Prediction of Facies Distributions in Prograding Clastic Shelf Sequences: A Non-Waltherian Model Based on Sediment Mechanics
WASHINGTON, PAUL A., North Carolina Division of Environmental Management, Raleigh, NC, and STEVEN A. CHISICK, Consultant, Durham, NC
Clastic shelf sequences are generally considered to prograde uniformly, producing relatively simple Waltherian facies stacking patterns. Modeling of depositional kinematics by applying sediment mechanics indicates that the Waltherian view of progradation is not correct. Rather, clastic shelf sequences prograde by the building of successive new shelf profiles culminating in the capture of the shoreface environment and construction of new barrier island systems offshore of the previous shoreface. This results in localized pods of grain-size facies with a characteristic spacing equivalent to the spacing of the barrier islands.
The spacing between barrier island systems is determined by water temperature, grain-size distribution, and relative rates of sediment accumulation and shelf subsidence. The instantaneous stable profile of a shelf is created by the interaction of areal distributions of dynamic grain stabilities with the statistical distribution of grain sizes. Addition of sediment disrupts the equilibrium and results in the establishment of a new stable shelf profile, with the eventual result that a new shoreface is built and the prior shoreface abandoned. Increasing the water temperature or shelf subsidence rate increases the resulting barrier island spacing, whereas increasing mean grain size or sedimentation rate decreases the spacing.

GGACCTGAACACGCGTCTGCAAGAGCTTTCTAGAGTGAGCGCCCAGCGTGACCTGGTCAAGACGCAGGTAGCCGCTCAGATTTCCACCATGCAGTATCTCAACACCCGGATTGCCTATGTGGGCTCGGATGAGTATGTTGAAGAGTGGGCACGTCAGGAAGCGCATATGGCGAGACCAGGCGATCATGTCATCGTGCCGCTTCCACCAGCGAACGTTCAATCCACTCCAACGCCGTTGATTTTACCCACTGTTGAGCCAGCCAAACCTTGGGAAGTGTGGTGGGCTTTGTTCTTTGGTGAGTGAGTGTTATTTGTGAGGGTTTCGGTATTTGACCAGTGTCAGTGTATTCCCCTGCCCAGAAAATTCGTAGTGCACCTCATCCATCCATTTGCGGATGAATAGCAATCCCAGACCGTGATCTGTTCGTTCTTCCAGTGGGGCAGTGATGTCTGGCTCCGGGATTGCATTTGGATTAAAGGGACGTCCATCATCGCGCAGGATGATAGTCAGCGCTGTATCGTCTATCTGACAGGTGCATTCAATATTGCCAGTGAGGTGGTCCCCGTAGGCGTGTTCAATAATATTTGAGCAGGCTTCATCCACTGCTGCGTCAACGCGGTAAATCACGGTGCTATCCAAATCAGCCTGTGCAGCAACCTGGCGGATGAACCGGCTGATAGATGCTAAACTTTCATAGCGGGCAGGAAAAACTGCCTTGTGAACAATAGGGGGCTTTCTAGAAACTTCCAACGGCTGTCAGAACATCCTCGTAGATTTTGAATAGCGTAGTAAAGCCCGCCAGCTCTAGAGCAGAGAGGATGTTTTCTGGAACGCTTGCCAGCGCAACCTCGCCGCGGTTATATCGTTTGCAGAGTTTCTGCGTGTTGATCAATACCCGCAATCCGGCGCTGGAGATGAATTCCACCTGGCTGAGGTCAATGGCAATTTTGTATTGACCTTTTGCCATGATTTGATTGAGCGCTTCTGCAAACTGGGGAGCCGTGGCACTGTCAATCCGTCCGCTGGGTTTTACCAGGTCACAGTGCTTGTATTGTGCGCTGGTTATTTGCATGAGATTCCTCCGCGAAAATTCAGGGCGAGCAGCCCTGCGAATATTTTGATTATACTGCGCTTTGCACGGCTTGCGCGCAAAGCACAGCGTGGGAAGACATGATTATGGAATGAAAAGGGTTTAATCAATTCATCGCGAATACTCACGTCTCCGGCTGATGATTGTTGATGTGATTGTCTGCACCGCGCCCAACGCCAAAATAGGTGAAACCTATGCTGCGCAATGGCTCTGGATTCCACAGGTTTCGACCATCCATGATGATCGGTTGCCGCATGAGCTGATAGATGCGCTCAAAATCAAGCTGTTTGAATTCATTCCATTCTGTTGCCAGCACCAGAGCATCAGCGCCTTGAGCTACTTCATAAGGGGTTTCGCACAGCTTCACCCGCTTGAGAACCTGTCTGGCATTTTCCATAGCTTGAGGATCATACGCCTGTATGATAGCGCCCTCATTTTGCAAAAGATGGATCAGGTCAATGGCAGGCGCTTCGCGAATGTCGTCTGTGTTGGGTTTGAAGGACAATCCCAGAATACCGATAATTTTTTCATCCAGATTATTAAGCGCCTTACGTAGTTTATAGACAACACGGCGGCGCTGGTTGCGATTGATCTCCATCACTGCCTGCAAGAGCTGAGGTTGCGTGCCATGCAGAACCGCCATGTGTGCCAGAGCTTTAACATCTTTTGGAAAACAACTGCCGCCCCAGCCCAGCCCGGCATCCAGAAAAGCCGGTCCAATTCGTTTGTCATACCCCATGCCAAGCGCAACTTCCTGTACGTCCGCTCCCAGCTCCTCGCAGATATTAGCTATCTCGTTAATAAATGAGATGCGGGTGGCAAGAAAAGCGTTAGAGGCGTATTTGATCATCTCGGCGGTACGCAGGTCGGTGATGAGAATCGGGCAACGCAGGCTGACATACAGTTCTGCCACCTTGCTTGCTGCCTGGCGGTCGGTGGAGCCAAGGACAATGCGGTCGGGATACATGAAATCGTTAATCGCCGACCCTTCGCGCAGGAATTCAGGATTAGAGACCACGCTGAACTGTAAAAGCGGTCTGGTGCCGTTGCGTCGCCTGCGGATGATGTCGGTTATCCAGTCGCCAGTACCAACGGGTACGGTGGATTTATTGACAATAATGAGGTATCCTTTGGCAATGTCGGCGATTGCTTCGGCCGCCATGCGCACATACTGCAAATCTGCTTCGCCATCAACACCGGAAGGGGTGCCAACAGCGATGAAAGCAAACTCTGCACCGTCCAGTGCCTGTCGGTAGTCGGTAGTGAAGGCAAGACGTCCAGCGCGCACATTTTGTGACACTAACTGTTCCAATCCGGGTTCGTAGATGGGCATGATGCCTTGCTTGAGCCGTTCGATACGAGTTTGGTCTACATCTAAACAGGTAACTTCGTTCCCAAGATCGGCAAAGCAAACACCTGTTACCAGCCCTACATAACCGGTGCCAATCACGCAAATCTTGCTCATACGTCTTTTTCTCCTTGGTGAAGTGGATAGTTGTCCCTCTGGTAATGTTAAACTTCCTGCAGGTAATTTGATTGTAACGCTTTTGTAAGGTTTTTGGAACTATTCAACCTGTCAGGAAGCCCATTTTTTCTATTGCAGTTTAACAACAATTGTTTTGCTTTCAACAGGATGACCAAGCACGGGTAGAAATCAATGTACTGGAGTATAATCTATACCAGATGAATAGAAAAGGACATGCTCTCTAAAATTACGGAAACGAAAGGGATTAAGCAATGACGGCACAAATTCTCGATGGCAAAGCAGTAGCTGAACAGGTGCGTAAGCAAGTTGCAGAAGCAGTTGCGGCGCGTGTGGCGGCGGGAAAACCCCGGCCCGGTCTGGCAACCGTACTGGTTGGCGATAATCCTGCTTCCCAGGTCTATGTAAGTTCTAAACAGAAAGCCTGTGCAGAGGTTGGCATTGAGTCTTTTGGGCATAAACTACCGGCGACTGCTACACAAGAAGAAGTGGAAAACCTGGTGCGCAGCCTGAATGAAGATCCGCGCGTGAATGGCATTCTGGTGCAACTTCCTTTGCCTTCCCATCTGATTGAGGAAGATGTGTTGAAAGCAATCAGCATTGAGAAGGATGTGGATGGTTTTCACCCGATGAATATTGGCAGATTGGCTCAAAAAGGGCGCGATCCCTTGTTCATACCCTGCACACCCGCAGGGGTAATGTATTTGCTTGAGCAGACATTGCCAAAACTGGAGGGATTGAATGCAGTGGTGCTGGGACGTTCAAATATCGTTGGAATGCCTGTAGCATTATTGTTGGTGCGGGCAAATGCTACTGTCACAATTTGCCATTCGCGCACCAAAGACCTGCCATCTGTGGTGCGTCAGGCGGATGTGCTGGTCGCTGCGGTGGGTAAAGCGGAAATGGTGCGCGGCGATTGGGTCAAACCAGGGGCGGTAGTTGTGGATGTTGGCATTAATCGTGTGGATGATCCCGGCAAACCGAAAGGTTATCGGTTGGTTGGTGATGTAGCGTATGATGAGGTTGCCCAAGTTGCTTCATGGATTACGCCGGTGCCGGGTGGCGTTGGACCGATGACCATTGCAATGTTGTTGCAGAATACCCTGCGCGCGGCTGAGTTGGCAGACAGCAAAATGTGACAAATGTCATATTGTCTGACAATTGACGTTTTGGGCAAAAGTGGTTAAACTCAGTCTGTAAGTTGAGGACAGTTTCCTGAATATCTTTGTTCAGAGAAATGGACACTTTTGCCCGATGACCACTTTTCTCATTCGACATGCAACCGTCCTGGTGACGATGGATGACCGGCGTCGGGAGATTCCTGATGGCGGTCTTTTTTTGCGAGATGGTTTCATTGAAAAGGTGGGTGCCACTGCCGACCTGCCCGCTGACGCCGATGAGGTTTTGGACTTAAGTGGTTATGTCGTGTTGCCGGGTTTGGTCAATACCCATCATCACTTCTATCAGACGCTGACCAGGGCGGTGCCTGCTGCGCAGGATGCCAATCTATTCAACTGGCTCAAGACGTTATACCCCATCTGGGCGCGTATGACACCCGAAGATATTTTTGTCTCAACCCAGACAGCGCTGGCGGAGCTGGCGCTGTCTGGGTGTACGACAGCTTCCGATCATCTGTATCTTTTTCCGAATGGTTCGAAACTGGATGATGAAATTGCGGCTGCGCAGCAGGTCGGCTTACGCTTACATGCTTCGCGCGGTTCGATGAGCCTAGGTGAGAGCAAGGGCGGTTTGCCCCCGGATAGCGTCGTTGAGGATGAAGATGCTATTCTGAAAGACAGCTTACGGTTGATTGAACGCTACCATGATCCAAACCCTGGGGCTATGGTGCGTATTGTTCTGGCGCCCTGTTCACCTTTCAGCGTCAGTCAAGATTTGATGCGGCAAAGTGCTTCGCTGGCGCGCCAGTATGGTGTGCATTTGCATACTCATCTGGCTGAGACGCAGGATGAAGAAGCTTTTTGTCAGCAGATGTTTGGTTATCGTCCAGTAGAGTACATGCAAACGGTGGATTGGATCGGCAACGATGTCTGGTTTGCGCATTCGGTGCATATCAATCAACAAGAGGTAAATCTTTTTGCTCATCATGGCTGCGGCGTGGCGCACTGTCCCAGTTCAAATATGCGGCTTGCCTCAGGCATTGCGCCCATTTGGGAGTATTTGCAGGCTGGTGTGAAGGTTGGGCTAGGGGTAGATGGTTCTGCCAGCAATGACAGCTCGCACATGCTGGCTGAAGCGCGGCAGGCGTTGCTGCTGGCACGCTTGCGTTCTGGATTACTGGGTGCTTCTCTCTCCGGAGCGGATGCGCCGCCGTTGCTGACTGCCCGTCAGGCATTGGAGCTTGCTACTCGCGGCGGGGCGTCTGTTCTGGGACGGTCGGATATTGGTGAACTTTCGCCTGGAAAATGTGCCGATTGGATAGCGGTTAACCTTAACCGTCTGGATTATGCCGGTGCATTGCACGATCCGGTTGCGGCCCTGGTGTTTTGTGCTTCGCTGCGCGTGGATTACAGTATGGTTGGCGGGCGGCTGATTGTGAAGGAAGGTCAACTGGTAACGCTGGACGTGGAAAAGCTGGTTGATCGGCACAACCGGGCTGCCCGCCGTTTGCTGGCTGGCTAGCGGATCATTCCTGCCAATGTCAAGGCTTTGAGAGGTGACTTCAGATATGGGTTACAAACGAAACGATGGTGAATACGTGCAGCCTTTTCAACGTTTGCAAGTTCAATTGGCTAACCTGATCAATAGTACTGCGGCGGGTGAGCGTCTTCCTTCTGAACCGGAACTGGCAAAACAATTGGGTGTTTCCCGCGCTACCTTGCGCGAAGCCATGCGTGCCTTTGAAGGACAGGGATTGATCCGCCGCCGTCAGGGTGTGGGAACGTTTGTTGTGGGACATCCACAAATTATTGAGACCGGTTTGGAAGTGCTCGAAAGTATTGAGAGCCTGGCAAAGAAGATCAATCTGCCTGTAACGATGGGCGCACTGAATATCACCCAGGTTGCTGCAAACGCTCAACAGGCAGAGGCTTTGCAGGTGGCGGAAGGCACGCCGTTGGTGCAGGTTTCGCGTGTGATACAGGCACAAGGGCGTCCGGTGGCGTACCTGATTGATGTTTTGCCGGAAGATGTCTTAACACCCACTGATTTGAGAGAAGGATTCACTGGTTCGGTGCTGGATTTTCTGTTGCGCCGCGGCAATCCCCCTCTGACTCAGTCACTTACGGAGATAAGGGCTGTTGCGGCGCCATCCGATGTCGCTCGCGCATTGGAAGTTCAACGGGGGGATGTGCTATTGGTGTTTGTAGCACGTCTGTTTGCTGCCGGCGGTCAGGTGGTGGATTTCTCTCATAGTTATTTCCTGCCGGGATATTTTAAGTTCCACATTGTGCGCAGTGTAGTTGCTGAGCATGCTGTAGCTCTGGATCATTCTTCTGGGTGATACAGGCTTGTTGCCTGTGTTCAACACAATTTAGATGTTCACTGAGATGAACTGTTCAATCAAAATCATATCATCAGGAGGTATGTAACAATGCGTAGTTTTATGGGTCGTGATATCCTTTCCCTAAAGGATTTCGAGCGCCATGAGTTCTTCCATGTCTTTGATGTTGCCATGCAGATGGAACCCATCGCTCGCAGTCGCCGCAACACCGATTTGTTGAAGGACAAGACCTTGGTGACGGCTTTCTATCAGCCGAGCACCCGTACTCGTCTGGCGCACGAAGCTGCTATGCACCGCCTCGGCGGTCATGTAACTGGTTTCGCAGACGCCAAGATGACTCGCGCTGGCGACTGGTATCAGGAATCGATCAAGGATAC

Nonlinear progradation provides an explanation for the deviations from Waltherian layer-cake facies stratigraphy seen in many sections. The deviations from layer-cake stratigraphic packages have led to rapid-eustasy models, such as the punctuated aggradational cycle, to account for "missing" shoreface facies. Our model, on the other hand, shows that continuous progradation produces the observed variable facies stacking and that the locations of the facies can be accurately predicted.
AAPG Search and Discovery Article #91006 © 1991 GCAGS and GC-SEPM Meeting, Houston, Texas, October 16-18, 1991 (2009)